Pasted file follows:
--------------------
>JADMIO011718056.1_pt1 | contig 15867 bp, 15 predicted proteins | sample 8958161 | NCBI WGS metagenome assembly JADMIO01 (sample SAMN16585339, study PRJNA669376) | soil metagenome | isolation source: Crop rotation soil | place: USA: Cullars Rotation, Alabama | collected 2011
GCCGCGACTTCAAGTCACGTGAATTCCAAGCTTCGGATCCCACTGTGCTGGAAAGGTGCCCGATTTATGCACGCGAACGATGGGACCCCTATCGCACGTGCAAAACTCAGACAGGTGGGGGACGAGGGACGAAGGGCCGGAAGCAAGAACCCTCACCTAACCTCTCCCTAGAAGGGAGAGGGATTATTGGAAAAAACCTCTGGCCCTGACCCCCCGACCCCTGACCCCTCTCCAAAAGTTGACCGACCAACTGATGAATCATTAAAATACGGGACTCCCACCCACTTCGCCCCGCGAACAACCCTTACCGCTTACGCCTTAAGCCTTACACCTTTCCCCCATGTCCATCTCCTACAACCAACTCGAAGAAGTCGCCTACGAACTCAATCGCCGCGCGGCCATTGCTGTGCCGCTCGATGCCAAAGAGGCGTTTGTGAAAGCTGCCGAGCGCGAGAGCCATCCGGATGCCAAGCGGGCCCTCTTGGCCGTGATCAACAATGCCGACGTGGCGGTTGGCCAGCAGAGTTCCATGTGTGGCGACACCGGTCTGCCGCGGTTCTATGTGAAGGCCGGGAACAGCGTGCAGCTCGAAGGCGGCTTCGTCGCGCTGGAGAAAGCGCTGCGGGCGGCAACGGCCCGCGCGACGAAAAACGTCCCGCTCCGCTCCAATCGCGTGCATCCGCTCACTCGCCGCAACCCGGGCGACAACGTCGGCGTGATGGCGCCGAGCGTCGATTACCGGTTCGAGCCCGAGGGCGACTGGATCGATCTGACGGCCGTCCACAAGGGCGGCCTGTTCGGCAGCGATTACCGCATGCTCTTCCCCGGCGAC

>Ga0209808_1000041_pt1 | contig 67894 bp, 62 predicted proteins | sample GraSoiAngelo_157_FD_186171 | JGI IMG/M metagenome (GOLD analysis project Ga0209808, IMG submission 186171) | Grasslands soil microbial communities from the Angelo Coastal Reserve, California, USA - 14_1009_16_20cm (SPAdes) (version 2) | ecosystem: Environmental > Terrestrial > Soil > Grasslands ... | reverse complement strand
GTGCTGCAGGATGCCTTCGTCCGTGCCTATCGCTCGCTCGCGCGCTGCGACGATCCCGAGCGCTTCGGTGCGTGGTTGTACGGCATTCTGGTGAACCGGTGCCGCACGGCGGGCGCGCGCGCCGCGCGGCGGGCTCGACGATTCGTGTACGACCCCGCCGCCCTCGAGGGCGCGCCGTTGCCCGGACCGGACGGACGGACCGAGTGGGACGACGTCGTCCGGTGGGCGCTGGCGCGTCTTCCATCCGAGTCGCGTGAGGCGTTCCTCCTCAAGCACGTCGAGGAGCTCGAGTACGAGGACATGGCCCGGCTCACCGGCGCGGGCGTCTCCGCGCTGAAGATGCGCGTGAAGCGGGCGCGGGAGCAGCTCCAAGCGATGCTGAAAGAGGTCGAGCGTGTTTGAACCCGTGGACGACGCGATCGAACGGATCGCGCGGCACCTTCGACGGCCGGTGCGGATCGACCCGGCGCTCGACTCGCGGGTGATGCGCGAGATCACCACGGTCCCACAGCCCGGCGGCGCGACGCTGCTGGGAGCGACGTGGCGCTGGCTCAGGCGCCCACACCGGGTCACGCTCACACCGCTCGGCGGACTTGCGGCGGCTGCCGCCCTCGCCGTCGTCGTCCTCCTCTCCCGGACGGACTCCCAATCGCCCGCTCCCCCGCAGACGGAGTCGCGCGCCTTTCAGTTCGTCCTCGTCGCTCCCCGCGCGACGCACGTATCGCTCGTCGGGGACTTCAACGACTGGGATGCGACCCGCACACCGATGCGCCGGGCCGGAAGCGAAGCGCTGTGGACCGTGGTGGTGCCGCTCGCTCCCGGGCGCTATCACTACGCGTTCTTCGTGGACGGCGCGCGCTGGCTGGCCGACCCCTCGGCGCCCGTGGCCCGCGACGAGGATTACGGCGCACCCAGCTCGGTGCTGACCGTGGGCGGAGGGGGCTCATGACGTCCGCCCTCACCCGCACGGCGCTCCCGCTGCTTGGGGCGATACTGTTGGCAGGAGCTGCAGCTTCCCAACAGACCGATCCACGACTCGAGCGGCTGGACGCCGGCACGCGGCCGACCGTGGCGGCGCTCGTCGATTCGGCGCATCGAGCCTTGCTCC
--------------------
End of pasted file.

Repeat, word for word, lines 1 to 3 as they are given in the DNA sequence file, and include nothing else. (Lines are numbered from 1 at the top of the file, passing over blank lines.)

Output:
>JADMIO011718056.1_pt1 | contig 15867 bp, 15 predicted proteins | sample 8958161 | NCBI WGS metagenome assembly JADMIO01 (sample SAMN16585339, study PRJNA669376) | soil metagenome | isolation source: Crop rotation soil | place: USA: Cullars Rotation, Alabama | collected 2011
GCCGCGACTTCAAGTCACGTGAATTCCAAGCTTCGGATCCCACTGTGCTGGAAAGGTGCCCGATTTATGCACGCGAACGATGGGACCCCTATCGCACGTGCAAAACTCAGACAGGTGGGGGACGAGGGACGAAGGGCCGGAAGCAAGAACCCTCACCTAACCTCTCCCTAGAAGGGAGAGGGATTATTGGAAAAAACCTCTGGCCCTGACCCCCCGACCCCTGACCCCTCTCCAAAAGTTGACCGACCAACTGATGAATCATTAAAATACGGGACTCCCACCCACTTCGCCCCGCGAACAACCCTTACCGCTTACGCCTTAAGCCTTACACCTTTCCCCCATGTCCATCTCCTACAACCAACTCGAAGAAGTCGCCTACGAACTCAATCGCCGCGCGGCCATTGCTGTGCCGCTCGATGCCAAAGAGGCGTTTGTGAAAGCTGCCGAGCGCGAGAGCCATCCGGATGCCAAGCGGGCCCTCTTGGCCGTGATCAACAATGCCGACGTGGCGGTTGGCCAGCAGAGTTCCATGTGTGGCGACACCGGTCTGCCGCGGTTCTATGTGAAGGCCGGGAACAGCGTGCAGCTCGAAGGCGGCTTCGTCGCGCTGGAGAAAGCGCTGCGGGCGGCAACGGCCCGCGCGACGAAAAACGTCCCGCTCCGCTCCAATCGCGTGCATCCGCTCACTCGCCGCAACCCGGGCGACAACGTCGGCGTGATGGCGCCGAGCGTCGATTACCGGTTCGAGCCCGAGGGCGACTGGATCGATCTGACGGCCGTCCACAAGGGCGGCCTGTTCGGCAGCGATTACCGCATGCTCTTCCCCGGCGAC

>Ga0209808_1000041_pt1 | contig 67894 bp, 62 predicted proteins | sample GraSoiAngelo_157_FD_186171 | JGI IMG/M metagenome (GOLD analysis project Ga0209808, IMG submission 186171) | Grasslands soil microbial communities from the Angelo Coastal Reserve, California, USA - 14_1009_16_20cm (SPAdes) (version 2) | ecosystem: Environmental > Terrestrial > Soil > Grasslands ... | reverse complement strand